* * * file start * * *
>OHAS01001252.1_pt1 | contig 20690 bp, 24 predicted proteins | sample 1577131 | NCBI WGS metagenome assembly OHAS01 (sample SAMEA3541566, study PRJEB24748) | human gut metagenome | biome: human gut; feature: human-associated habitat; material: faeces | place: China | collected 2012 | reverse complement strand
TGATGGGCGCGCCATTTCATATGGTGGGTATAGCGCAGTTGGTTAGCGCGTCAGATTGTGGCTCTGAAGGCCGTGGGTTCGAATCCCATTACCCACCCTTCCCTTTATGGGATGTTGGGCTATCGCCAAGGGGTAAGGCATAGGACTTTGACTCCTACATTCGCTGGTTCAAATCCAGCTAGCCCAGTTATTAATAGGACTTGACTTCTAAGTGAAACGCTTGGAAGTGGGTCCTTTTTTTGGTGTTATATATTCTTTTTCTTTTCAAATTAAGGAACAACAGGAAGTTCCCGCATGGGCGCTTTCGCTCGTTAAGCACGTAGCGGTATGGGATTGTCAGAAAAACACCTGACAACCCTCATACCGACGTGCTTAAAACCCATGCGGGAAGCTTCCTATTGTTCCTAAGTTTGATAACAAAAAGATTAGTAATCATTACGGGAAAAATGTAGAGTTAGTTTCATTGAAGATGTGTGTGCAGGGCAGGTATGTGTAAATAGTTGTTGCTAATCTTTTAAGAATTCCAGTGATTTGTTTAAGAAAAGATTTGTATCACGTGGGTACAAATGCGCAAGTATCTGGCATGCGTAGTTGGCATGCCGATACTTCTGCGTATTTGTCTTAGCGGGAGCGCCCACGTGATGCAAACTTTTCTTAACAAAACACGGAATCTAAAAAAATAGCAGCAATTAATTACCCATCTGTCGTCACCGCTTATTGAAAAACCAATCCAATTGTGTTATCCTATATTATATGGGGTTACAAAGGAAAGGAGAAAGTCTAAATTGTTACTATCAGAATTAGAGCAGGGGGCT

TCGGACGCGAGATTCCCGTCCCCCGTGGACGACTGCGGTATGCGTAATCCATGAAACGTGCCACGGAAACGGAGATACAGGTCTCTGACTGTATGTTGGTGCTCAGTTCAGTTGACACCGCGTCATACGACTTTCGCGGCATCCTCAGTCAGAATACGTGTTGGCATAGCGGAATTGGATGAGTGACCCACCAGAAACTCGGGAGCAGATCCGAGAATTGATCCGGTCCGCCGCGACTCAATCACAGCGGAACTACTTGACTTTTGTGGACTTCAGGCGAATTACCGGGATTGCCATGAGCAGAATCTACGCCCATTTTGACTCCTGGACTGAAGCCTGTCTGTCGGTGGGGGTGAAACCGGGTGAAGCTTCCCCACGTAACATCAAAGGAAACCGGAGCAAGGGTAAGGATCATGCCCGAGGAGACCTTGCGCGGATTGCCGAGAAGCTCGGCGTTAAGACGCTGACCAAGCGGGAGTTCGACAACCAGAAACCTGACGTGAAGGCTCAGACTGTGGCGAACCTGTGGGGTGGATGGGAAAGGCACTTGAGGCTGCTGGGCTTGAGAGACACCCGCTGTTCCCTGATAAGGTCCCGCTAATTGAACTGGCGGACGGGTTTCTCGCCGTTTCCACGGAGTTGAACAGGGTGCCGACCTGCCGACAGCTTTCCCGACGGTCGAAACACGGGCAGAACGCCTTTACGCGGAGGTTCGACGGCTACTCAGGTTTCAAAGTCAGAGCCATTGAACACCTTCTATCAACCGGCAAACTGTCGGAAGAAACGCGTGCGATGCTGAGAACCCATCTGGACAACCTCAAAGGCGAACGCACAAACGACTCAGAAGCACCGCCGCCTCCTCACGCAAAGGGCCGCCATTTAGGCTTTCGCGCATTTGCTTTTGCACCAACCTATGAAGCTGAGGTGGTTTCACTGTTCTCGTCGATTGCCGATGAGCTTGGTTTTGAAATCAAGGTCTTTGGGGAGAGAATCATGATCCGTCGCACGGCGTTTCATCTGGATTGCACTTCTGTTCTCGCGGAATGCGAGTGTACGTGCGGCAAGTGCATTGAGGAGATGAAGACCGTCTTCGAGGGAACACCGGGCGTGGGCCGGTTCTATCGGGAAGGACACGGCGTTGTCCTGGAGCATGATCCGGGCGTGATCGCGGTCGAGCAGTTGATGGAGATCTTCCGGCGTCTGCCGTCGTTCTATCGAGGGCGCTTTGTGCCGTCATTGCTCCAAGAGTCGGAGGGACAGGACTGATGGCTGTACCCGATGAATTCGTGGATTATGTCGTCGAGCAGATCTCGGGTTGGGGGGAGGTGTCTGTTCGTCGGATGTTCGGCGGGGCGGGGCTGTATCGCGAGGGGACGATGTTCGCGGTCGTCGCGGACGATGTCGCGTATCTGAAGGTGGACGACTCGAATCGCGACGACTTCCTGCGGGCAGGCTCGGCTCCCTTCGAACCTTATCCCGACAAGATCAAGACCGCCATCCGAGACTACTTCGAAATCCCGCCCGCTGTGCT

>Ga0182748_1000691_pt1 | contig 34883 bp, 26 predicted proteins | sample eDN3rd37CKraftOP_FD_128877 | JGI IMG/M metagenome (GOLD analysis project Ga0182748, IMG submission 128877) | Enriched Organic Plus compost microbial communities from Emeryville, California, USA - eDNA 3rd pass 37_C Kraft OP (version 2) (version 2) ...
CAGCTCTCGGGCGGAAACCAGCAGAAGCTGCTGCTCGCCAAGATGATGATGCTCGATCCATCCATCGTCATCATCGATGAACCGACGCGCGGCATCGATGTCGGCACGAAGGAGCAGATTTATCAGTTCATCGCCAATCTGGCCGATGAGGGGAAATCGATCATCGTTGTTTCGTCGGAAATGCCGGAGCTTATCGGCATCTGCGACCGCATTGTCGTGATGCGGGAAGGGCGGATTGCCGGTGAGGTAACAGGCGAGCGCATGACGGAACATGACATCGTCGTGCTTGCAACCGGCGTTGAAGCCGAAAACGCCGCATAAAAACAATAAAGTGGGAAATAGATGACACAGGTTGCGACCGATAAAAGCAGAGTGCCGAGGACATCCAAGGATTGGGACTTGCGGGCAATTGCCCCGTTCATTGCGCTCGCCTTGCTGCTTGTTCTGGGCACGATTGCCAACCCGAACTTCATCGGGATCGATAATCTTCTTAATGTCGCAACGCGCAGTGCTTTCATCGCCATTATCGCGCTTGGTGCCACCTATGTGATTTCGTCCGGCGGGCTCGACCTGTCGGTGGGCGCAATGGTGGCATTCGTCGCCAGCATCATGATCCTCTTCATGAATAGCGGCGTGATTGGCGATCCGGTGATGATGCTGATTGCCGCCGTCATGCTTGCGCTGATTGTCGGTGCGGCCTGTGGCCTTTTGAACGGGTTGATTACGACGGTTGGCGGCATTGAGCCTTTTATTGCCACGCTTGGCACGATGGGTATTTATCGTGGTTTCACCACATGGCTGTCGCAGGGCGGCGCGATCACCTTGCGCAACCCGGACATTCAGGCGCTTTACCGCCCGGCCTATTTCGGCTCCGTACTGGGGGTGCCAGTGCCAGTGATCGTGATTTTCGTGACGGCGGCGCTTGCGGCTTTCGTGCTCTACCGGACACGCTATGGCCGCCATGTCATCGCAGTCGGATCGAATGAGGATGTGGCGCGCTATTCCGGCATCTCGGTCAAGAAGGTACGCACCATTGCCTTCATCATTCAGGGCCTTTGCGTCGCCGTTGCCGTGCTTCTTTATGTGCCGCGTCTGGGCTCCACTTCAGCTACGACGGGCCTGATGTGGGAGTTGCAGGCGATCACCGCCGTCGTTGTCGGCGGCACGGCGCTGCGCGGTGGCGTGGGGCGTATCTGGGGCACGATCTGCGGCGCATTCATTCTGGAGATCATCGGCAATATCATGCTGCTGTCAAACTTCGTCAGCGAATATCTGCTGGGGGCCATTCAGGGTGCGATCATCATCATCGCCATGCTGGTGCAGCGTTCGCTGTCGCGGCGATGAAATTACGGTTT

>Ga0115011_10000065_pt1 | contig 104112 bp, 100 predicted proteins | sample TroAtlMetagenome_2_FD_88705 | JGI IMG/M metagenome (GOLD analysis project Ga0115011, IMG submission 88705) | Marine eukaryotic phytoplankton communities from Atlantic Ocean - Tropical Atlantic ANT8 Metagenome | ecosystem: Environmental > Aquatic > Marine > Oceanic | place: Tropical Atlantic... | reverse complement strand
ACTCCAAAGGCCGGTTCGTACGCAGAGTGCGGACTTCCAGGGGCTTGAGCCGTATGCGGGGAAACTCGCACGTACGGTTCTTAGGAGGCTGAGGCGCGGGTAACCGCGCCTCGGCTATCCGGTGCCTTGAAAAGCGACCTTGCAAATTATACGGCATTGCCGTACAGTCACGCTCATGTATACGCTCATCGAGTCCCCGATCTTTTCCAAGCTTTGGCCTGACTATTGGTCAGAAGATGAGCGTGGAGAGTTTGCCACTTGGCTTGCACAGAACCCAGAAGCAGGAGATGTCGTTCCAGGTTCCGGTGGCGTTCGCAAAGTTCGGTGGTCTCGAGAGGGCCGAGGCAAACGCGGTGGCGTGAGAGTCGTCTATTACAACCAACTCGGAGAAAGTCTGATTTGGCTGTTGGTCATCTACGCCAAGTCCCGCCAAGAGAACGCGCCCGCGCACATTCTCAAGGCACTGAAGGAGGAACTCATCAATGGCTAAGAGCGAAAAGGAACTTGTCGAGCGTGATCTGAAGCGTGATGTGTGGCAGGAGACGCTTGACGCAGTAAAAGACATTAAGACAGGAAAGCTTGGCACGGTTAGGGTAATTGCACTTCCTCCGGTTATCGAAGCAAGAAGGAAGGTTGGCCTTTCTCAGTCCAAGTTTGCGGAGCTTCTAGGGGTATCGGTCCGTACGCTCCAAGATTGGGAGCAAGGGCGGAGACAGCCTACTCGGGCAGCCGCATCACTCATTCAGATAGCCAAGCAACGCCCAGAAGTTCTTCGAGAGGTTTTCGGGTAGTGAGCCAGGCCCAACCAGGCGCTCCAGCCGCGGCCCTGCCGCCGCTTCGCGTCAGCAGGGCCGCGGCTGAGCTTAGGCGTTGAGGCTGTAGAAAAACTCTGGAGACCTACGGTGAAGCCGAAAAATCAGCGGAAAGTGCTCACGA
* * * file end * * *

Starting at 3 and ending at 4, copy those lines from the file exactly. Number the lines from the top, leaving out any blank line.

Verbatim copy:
TCGGACGCGAGATTCCCGTCCCCCGTGGACGACTGCGGTATGCGTAATCCATGAAACGTGCCACGGAAACGGAGATACAGGTCTCTGACTGTATGTTGGTGCTCAGTTCAGTTGACACCGCGTCATACGACTTTCGCGGCATCCTCAGTCAGAATACGTGTTGGCATAGCGGAATTGGATGAGTGACCCACCAGAAACTCGGGAGCAGATCCGAGAATTGATCCGGTCCGCCGCGACTCAATCACAGCGGAACTACTTGACTTTTGTGGACTTCAGGCGAATTACCGGGATTGCCATGAGCAGAATCTACGCCCATTTTGACTCCTGGACTGAAGCCTGTCTGTCGGTGGGGGTGAAACCGGGTGAAGCTTCCCCACGTAACATCAAAGGAAACCGGAGCAAGGGTAAGGATCATGCCCGAGGAGACCTTGCGCGGATTGCCGAGAAGCTCGGCGTTAAGACGCTGACCAAGCGGGAGTTCGACAACCAGAAACCTGACGTGAAGGCTCAGACTGTGGCGAACCTGTGGGGTGGATGGGAAAGGCACTTGAGGCTGCTGGGCTTGAGAGACACCCGCTGTTCCCTGATAAGGTCCCGCTAATTGAACTGGCGGACGGGTTTCTCGCCGTTTCCACGGAGTTGAACAGGGTGCCGACCTGCCGACAGCTTTCCCGACGGTCGAAACACGGGCAGAACGCCTTTACGCGGAGGTTCGACGGCTACTCAGGTTTCAAAGTCAGAGCCATTGAACACCTTCTATCAACCGGCAAACTGTCGGAAGAAACGCGTGCGATGCTGAGAACCCATCTGGACAACCTCAAAGGCGAACGCACAAACGACTCAGAAGCACCGCCGCCTCCTCACGCAAAGGGCCGCCATTTAGGCTTTCGCGCATTTGCTTTTGCACCAACCTATGAAGCTGAGGTGGTTTCACTGTTCTCGTCGATTGCCGATGAGCTTGGTTTTGAAATCAAGGTCTTTGGGGAGAGAATCATGATCCGTCGCACGGCGTTTCATCTGGATTGCACTTCTGTTCTCGCGGAATGCGAGTGTACGTGCGGCAAGTGCATTGAGGAGATGAAGACCGTCTTCGAGGGAACACCGGGCGTGGGCCGGTTCTATCGGGAAGGACACGGCGTTGTCCTGGAGCATGATCCGGGCGTGATCGCGGTCGAGCAGTTGATGGAGATCTTCCGGCGTCTGCCGTCGTTCTATCGAGGGCGCTTTGTGCCGTCATTGCTCCAAGAGTCGGAGGGACAGGACTGATGGCTGTACCCGATGAATTCGTGGATTATGTCGTCGAGCAGATCTCGGGTTGGGGGGAGGTGTCTGTTCGTCGGATGTTCGGCGGGGCGGGGCTGTATCGCGAGGGGACGATGTTCGCGGTCGTCGCGGACGATGTCGCGTATCTGAAGGTGGACGACTCGAATCGCGACGACTTCCTGCGGGCAGGCTCGGCTCCCTTCGAACCTTATCCCGACAAGATCAAGACCGCCATCCGAGACTACTTCGAAATCCCGCCCGCTGTGCT

>Ga0182748_1000691_pt1 | contig 34883 bp, 26 predicted proteins | sample eDN3rd37CKraftOP_FD_128877 | JGI IMG/M metagenome (GOLD analysis project Ga0182748, IMG submission 128877) | Enriched Organic Plus compost microbial communities from Emeryville, California, USA - eDNA 3rd pass 37_C Kraft OP (version 2) (version 2) ...